Sidekick has been leading its history since November 2020 and during its development managed to attract the attention of not only 70 thousand users (according to the data presented on the product website), but also investors who saw the prospects of the project and invested two million US dollars in it. The browser itself has Russian roots and is being developed under the guidance of MIPT graduate Dmitry Pushkarev, who now lives in the United States and oversees the work of a distributed team of programmers from 9 countries around the world, creating a solution with an eye on effective interaction with web applications and online services, and not with ordinary sites. This is the main idea and philosophy of the Sidekick browser, available for Windows, macOS and Linux platforms.
Under the “hood” Sidekick is the code base of the Chromium project, the open developments of which are now used by everyone and sundry. As a result, the browser is in many ways similar to “colleagues in the shop”, but there is one significant difference: its central element is not the address bar, but the web application panel located on the left. A similar interface element is present in Opera, Vivaldi, Yandex.Browser, Edge and other web browsers, but in Sidekick it has been further developed and, in fact, plays the role of a full-fledged task manager.
Everything is tied to the sidebar in Sidekick – from navigating through web applications and viewing notifications to quickly searching through the workspaces of specific services and flexible settings for the latter. At the same time, for clarity, active programs are “highlighted” with dots, and the location of the signs can be changed at your discretion – everything is like in modern operating systems.
Sidekick integrates out of the box with many popular services such as Gmail, Telegram, WhatsApp, Skype, Notion, Slack, Figma, Jira, Gitlab, and hundreds of others – any of them can be pinned to the sidebar. Attaching to the panel and a regular site is also allowed.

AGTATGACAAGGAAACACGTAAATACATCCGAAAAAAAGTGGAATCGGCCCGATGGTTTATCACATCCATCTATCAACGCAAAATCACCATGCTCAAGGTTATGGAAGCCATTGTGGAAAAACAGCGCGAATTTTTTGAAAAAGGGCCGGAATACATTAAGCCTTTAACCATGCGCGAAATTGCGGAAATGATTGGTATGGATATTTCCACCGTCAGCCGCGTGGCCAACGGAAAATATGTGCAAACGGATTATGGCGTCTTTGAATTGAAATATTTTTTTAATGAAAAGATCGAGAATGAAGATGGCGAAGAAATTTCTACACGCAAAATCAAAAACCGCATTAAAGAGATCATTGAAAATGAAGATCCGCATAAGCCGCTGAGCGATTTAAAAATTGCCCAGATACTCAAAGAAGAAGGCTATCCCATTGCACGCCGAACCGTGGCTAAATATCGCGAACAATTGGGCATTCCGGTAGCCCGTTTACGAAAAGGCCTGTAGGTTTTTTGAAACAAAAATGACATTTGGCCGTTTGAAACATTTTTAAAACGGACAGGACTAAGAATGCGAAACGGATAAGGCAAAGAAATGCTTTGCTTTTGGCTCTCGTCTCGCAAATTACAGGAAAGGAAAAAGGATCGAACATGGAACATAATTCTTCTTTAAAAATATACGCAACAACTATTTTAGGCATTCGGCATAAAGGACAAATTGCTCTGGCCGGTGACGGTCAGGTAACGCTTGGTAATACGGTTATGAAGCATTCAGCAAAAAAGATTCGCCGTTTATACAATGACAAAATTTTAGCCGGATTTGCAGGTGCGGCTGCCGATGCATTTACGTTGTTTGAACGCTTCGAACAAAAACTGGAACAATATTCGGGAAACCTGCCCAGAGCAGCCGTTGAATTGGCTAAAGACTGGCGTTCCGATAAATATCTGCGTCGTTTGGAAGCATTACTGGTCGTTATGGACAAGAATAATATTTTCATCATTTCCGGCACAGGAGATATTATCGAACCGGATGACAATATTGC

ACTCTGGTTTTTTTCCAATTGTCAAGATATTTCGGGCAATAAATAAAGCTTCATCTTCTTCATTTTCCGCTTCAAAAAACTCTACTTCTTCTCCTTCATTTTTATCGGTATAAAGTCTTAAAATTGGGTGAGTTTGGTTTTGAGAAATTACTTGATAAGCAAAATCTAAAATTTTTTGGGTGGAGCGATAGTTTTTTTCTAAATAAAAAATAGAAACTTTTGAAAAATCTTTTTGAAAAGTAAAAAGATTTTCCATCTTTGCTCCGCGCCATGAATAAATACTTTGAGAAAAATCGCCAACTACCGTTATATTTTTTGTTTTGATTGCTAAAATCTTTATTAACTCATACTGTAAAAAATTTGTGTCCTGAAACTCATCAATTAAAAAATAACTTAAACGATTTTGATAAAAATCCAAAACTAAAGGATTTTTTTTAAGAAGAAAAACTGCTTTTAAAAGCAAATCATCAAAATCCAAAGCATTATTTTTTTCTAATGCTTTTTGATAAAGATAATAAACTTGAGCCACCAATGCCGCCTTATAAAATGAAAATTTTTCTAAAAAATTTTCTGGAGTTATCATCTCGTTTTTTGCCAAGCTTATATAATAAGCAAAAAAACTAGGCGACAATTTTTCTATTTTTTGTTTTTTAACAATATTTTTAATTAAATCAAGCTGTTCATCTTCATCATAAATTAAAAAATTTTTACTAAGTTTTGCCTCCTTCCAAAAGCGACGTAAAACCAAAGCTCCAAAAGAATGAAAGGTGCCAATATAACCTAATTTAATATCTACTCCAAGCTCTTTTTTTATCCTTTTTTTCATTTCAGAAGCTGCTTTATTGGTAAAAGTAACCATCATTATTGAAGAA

A lot of interesting things are hidden in the settings of web applications. They can control the activity of launched services, the parameters of notifications shown to the user (including sound ones) and enable the so-called Split View multitasking mode, in which the screen is automatically divided into two adjacent areas and it becomes possible to interact with two applications simultaneously. The function is not original, but useful.
Another “feature” of Sidekick is support for user sessions with different accounts, with which you can create isolated workspaces for different accounts. This is convenient, for example, when using the browser for personal and work purposes and quickly switching between mail, calendar and other services with different roles.
For a competent organization of the working environment, Sidekick also provides the Sessions tool (“Sessions”), which allows you to create separate sets of tabs for certain tasks and switch between them with one click. A similar solution called “Spaces” is implemented in the Opera browser, so here Sidekick is not ahead of the rest.
Enough in Sidekick and other subtle, but curious features. One of them is a “pass-through” search through the contents of all open tabs and web applications running in the sidebar. The thing, no doubt, is useful, especially when you have to interact with a large number of web resources and the data stored in them.